Various types of femtosecond laser–assisted cataract surgery systems are available. They vary in their docking interface, type of imaging guidance, treatment algorithms, and type of laser used. Depending on the practice, the laser machine may be located in a different room or in the same operating room. The process of docking requires firmly attaching a suction ring to the patient's eye. This can be challenging in patients with features such as a narrow palpebral aperture, a high nose bridge, or deep-set eyes. Suction loss can occur before the laser is activated or any time during the laser treatment; eg, when a patient squeezes the eye or makes abrupt head or eye movements or because of inadequate contact from eyelashes or eye debris. We report an uncommon complication of femtosecond laser–assisted cataract surgery due to a sudden loss of suction during the laser procedure.
An 81-year-old Chinese man had femtosecond laser–assisted cataract surgery for a cataract of grade 4 nuclear opalescence and color (scored according to the Lens Opacities Classification System III scale) in the right eye. Preoperatively, the corrected distance visual acuity (CDVA) in the eye was 6/15 and the patient complained of the poor vision. The CDVA in the fellow eye was 6/6 after previous complicated cataract surgery with toric monofocal IOL implantation, which had been performed elsewhere. Bilateral retinal pigment epithelium atrophy was noted over the macula on dilated fundus examination. The pupillary dilation with mydriatic drops was good, and the preoperative ECC was 2231 cells/mm2 in the right eye and 827 cells/mm2 in the pseudophakic left eye.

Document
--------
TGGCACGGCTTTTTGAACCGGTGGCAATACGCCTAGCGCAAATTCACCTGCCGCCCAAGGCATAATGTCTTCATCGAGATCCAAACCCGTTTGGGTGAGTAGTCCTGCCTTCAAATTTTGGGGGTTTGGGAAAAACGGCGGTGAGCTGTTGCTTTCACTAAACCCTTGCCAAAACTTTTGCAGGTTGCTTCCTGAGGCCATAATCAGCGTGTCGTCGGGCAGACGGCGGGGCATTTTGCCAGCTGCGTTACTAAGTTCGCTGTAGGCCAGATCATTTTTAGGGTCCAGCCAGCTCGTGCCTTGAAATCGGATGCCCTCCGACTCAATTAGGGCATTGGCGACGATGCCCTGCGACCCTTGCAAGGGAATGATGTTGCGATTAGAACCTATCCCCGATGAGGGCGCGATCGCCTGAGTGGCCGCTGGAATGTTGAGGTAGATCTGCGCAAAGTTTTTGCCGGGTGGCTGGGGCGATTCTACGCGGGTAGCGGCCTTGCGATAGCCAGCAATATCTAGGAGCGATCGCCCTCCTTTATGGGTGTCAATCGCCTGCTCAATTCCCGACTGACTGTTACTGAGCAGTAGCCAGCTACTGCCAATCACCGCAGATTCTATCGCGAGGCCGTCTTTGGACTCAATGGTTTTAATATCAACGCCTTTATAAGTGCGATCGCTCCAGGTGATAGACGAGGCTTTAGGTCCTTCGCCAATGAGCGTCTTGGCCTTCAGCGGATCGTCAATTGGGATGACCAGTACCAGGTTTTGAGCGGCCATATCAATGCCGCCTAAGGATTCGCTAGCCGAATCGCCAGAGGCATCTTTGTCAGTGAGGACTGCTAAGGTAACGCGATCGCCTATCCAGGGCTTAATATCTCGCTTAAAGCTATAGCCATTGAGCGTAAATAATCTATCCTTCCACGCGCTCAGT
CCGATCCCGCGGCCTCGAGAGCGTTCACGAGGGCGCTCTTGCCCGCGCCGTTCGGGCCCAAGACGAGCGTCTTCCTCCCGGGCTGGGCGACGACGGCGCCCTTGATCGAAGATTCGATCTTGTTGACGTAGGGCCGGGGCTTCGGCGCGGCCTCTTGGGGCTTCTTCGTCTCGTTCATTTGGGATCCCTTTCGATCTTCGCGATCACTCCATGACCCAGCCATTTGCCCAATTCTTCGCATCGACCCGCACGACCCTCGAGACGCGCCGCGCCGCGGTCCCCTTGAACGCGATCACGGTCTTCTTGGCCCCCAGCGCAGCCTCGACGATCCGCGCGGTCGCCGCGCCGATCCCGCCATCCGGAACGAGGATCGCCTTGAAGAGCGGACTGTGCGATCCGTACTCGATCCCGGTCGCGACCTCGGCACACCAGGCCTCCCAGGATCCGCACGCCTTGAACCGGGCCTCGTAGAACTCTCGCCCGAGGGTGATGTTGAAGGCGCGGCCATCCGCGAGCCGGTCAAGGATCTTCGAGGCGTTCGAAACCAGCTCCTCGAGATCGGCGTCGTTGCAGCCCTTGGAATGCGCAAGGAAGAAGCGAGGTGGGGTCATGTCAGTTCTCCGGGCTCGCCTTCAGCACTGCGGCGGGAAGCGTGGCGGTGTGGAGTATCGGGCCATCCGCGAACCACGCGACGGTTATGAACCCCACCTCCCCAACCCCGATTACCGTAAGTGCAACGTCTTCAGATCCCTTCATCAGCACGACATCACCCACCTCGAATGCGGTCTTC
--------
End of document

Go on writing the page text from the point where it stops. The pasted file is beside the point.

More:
The Catalys Precision Laser System (Abbot Medical Optics, Inc.) with a liquid–optic patient interface was used for the surgery. After successful docking was confirmed, the laser was activated. A pupil-centered capsulotomy (0.8 J energy, 5.0 mm, 600 μm incision depth) followed by lens fragmentation (13.1 J energy, grid spacing 350 μm, horizontal spot spacing 10 μm, vertical spot spacing 40 μm, anterior capsule safety margin 500 μm, posterior capsule safety margin 700 μm) was performed. The total treatment time was 30.8 seconds (anterior capsulotomy 1.6 seconds and lens fragmentation 29.2 seconds). During the final seconds of the procedure, there was an abrupt loss of suction with a time lag in the release of the footpedal, resulting in inadvertent corneal application.